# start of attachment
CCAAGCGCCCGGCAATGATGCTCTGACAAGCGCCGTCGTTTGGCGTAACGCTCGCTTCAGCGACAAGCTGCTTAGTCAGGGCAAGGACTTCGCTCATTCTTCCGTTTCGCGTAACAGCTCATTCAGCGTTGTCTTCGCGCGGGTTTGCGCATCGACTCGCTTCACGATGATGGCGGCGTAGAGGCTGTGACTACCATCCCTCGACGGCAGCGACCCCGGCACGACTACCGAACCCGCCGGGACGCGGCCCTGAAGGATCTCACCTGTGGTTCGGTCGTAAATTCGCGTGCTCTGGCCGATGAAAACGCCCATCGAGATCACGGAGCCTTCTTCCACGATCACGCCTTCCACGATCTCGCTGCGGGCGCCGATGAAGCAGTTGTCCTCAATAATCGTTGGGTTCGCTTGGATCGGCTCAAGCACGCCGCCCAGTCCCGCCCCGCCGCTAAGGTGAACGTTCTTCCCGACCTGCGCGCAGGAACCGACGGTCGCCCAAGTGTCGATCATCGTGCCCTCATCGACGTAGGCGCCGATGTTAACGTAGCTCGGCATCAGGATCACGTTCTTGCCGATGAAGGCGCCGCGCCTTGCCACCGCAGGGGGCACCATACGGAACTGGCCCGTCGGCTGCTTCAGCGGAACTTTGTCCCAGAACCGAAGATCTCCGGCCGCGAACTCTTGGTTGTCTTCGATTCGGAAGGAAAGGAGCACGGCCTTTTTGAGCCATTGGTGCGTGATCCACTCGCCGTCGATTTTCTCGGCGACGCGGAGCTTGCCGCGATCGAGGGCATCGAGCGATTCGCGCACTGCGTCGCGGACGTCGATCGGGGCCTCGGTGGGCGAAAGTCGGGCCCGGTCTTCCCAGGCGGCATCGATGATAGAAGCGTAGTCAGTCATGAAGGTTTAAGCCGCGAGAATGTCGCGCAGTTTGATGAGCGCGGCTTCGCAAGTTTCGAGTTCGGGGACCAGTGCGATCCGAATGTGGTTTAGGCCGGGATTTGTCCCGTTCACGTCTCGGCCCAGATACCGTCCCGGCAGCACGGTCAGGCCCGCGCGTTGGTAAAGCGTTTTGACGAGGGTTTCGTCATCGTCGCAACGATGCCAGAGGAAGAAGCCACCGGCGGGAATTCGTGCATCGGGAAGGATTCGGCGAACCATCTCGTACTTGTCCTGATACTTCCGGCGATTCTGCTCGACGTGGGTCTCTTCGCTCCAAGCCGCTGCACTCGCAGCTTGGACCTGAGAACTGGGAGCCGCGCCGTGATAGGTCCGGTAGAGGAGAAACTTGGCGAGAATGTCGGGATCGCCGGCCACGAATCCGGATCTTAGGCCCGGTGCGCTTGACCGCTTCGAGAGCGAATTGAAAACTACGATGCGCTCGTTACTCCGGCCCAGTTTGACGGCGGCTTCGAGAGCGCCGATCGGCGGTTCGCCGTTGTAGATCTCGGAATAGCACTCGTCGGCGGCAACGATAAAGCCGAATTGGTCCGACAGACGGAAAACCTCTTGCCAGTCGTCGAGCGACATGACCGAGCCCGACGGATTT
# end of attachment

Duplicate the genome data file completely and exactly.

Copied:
CCAAGCGCCCGGCAATGATGCTCTGACAAGCGCCGTCGTTTGGCGTAACGCTCGCTTCAGCGACAAGCTGCTTAGTCAGGGCAAGGACTTCGCTCATTCTTCCGTTTCGCGTAACAGCTCATTCAGCGTTGTCTTCGCGCGGGTTTGCGCATCGACTCGCTTCACGATGATGGCGGCGTAGAGGCTGTGACTACCATCCCTCGACGGCAGCGACCCCGGCACGACTACCGAACCCGCCGGGACGCGGCCCTGAAGGATCTCACCTGTGGTTCGGTCGTAAATTCGCGTGCTCTGGCCGATGAAAACGCCCATCGAGATCACGGAGCCTTCTTCCACGATCACGCCTTCCACGATCTCGCTGCGGGCGCCGATGAAGCAGTTGTCCTCAATAATCGTTGGGTTCGCTTGGATCGGCTCAAGCACGCCGCCCAGTCCCGCCCCGCCGCTAAGGTGAACGTTCTTCCCGACCTGCGCGCAGGAACCGACGGTCGCCCAAGTGTCGATCATCGTGCCCTCATCGACGTAGGCGCCGATGTTAACGTAGCTCGGCATCAGGATCACGTTCTTGCCGATGAAGGCGCCGCGCCTTGCCACCGCAGGGGGCACCATACGGAACTGGCCCGTCGGCTGCTTCAGCGGAACTTTGTCCCAGAACCGAAGATCTCCGGCCGCGAACTCTTGGTTGTCTTCGATTCGGAAGGAAAGGAGCACGGCCTTTTTGAGCCATTGGTGCGTGATCCACTCGCCGTCGATTTTCTCGGCGACGCGGAGCTTGCCGCGATCGAGGGCATCGAGCGATTCGCGCACTGCGTCGCGGACGTCGATCGGGGCCTCGGTGGGCGAAAGTCGGGCCCGGTCTTCCCAGGCGGCATCGATGATAGAAGCGTAGTCAGTCATGAAGGTTTAAGCCGCGAGAATGTCGCGCAGTTTGATGAGCGCGGCTTCGCAAGTTTCGAGTTCGGGGACCAGTGCGATCCGAATGTGGTTTAGGCCGGGATTTGTCCCGTTCACGTCTCGGCCCAGATACCGTCCCGGCAGCACGGTCAGGCCCGCGCGTTGGTAAAGCGTTTTGACGAGGGTTTCGTCATCGTCGCAACGATGCCAGAGGAAGAAGCCACCGGCGGGAATTCGTGCATCGGGAAGGATTCGGCGAACCATCTCGTACTTGTCCTGATACTTCCGGCGATTCTGCTCGACGTGGGTCTCTTCGCTCCAAGCCGCTGCACTCGCAGCTTGGACCTGAGAACTGGGAGCCGCGCCGTGATAGGTCCGGTAGAGGAGAAACTTGGCGAGAATGTCGGGATCGCCGGCCACGAATCCGGATCTTAGGCCCGGTGCGCTTGACCGCTTCGAGAGCGAATTGAAAACTACGATGCGCTCGTTACTCCGGCCCAGTTTGACGGCGGCTTCGAGAGCGCCGATCGGCGGTTCGCCGTTGTAGATCTCGGAATAGCACTCGTCGGCGGCAACGATAAAGCCGAATTGGTCCGACAGACGGAAAACCTCTTGCCAGTCGTCGAGCGACATGACCGAGCCCGACGGATTT